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DNA binding proteins and cell fate

Artuz, Crisbel Marie, Biotechnology & Biomolecular Sciences, Faculty of Science, UNSW

2015

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  • Title:
    DNA binding proteins and cell fate
  • Author/Creator/Curator: Artuz, Crisbel Marie, Biotechnology & Biomolecular Sciences, Faculty of Science, UNSW
  • Subjects: Megakaryopoiesis; ZNF217; DNA binding; Reprogramming; Transdifferentiation
  • Resource type: Thesis
  • Type of thesis: Ph.D.
  • Date: 2015
  • Supervisor: Crossley, Merlin, Biotechnology & Biomolecular Sciences, Faculty of Science, UNSW
  • Language: English
  • Additional Information: Thesis restricted until May 2017
  • Permissions: This work can be used in accordance with the Creative Commons BY-NC-ND license.
    Please see additional information at https://library.unsw.edu.au/copyright/for-researchers-and-creators/unsworks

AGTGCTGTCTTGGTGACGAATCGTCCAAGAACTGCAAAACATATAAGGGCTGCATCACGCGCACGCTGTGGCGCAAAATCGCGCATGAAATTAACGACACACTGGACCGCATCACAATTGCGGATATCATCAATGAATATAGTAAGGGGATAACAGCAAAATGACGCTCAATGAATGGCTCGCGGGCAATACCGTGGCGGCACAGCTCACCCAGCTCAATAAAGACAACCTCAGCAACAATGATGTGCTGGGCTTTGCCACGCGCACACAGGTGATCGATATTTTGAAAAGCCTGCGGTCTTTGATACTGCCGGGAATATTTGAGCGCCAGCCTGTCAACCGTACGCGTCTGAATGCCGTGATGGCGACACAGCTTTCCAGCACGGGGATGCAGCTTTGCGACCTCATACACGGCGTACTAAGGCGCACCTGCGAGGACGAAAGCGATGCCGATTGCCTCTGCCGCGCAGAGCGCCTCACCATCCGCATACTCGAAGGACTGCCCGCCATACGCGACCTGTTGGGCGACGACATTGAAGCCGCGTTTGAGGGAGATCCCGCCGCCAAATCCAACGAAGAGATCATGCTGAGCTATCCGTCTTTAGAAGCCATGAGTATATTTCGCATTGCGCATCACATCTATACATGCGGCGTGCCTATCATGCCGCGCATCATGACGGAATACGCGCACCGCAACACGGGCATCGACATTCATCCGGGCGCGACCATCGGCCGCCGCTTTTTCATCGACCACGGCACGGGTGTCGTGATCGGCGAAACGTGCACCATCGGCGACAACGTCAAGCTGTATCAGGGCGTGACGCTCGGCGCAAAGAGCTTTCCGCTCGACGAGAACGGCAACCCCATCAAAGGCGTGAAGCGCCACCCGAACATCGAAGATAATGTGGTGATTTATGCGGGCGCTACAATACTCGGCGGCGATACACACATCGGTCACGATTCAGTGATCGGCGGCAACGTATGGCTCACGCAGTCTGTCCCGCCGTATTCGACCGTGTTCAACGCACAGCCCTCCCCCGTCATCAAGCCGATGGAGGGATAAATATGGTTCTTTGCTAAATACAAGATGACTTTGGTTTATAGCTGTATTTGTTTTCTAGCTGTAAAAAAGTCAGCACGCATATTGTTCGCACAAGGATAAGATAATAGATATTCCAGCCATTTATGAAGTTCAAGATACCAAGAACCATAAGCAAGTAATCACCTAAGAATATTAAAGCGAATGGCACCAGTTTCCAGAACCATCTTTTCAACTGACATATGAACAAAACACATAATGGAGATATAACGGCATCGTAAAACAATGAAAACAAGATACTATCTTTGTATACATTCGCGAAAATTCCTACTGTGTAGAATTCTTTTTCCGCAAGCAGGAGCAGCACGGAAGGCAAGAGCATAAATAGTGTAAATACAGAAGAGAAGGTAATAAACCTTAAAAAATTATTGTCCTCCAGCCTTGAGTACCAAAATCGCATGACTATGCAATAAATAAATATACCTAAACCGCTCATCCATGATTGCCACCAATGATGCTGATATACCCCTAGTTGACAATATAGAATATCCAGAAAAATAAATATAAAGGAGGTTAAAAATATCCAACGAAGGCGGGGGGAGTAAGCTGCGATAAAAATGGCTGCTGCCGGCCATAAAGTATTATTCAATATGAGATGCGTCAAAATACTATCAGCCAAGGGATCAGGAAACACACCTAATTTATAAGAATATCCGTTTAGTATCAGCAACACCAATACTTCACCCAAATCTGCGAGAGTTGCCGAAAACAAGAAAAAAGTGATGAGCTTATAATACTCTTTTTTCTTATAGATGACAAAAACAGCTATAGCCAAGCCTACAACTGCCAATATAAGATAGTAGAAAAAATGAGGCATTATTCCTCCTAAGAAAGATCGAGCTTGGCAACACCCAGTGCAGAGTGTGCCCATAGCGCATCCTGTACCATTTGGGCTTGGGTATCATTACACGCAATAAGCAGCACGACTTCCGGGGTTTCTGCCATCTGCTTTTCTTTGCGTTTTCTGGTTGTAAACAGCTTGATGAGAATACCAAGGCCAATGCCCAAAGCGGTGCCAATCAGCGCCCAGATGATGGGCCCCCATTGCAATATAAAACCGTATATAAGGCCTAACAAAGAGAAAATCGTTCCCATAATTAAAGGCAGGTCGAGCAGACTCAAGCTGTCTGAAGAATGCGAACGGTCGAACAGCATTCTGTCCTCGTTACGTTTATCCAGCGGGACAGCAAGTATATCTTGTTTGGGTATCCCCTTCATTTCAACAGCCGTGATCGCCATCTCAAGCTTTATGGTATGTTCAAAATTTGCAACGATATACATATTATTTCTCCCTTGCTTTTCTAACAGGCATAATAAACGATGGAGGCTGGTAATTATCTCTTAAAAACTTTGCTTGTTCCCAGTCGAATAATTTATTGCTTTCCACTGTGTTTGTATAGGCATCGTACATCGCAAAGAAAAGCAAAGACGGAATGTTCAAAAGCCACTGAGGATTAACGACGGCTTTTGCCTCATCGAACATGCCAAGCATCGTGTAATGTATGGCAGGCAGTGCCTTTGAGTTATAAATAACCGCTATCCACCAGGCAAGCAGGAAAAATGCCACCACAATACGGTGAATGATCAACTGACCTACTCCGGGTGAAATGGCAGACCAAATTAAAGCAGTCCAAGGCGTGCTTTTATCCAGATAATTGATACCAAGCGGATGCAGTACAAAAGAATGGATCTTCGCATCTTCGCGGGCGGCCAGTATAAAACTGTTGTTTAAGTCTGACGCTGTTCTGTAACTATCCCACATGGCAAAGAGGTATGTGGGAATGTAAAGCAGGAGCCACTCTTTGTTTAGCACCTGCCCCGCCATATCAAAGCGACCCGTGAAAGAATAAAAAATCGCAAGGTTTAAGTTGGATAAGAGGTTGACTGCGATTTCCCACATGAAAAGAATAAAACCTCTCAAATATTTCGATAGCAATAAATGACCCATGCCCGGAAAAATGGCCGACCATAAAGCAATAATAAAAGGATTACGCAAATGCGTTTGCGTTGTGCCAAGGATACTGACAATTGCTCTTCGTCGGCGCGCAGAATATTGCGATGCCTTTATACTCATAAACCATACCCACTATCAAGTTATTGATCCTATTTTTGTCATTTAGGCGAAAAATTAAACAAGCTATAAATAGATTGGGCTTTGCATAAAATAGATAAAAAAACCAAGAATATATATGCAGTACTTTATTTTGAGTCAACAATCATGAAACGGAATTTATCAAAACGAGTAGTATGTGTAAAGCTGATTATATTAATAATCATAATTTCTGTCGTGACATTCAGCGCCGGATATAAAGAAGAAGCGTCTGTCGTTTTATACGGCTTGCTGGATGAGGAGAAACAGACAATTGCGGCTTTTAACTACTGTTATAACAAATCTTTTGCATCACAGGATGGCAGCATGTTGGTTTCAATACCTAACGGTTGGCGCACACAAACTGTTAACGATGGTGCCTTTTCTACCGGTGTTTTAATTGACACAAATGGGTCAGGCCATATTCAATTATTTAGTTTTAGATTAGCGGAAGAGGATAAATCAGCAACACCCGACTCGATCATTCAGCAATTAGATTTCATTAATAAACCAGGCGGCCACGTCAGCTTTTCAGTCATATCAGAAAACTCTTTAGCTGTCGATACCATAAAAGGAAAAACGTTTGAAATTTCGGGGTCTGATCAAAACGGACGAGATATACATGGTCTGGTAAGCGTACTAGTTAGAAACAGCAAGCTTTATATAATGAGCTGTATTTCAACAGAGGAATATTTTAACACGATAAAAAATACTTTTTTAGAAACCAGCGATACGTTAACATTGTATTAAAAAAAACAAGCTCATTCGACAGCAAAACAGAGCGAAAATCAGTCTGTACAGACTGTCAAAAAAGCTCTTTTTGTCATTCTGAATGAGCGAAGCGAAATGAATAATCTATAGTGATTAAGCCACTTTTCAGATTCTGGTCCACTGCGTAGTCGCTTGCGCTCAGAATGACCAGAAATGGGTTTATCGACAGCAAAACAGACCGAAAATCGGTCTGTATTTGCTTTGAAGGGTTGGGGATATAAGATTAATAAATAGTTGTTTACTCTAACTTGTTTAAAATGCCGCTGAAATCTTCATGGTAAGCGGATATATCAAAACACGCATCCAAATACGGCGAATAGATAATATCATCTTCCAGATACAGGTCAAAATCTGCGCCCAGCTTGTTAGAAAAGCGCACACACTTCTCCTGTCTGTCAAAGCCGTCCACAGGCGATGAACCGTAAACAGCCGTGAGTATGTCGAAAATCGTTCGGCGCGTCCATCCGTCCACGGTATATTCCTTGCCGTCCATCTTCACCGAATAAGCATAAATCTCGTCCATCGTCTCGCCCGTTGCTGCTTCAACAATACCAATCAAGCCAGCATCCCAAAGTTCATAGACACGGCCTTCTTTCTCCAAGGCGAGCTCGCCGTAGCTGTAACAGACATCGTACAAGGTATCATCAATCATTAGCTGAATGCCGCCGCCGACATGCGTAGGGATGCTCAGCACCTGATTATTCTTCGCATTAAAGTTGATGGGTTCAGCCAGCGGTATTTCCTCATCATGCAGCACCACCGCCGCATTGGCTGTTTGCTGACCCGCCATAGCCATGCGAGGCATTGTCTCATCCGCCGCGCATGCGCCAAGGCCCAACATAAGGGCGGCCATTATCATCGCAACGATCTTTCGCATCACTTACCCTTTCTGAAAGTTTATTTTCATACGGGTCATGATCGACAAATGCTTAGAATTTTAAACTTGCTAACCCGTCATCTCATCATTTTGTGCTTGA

• Description: Sequence-specific DNA binding proteins, known as transcription factors, play a central role in the control of eukaryotic gene regulation. Understanding the mechanisms through which DNA binding domains recognise their target sequences will greatly improve our understanding of genetic diseases that result from mutations in DNA binding domains and gene promoters. Such information will also assist in the design of factors capable of artificially controlling gene expression. The zinc finger motif, commonly present in tandem arrays of three or more fingers, is the most prevalent DNA recognition structure found in eukaryotic transcription factors. The first project in this thesis aimed to better understand how zinc finger domains bind DNA by examining the two-zinc finger motif of the transcriptional regulator and oncogene ZNF217. By performing a comprehensive mutagenesis analysis, we were able to identify the amino acid residues that are essential for DNA recognition. Our findings indicate that ZNF217 binds to its preferred consensus site by a novel mechanism, an understanding of which may lead to a better appreciation of diseases that result from dysregulation of ZNF217 oncogenic function, and ultimately to the design of novel therapeutic strategies. In the second project, we examined the potential of DNA binding proteins to alter gene expression networks and hence cell fate, in the context of reprogramming fibroblasts towards the megakaryocytic lineage. Megakaryocytes are required for the production of platelets, which are essential for blood coagulation. Reduction in their numbers causes a life-threatening condition termed thrombocytopenia, which is currently treated by platelet transfusions. However, this treatment is restricted by the short storage life and limited supply of platelet concentrates. To investigate alternative approaches, we examined the potential of ectopic expression of combinations of transcription factors to direct fibroblasts towards the megakaryocyte lineage. We have discovered that over-expression of a combination of GATA1 or its mutant isoform, GATA1 short (GATA1s), FLI1 and TAL1 can drive phenotypic changes consistent with partial reprogramming of fibroblasts towards the megakaryocyte lineage, laying the foundation for follow up studies.

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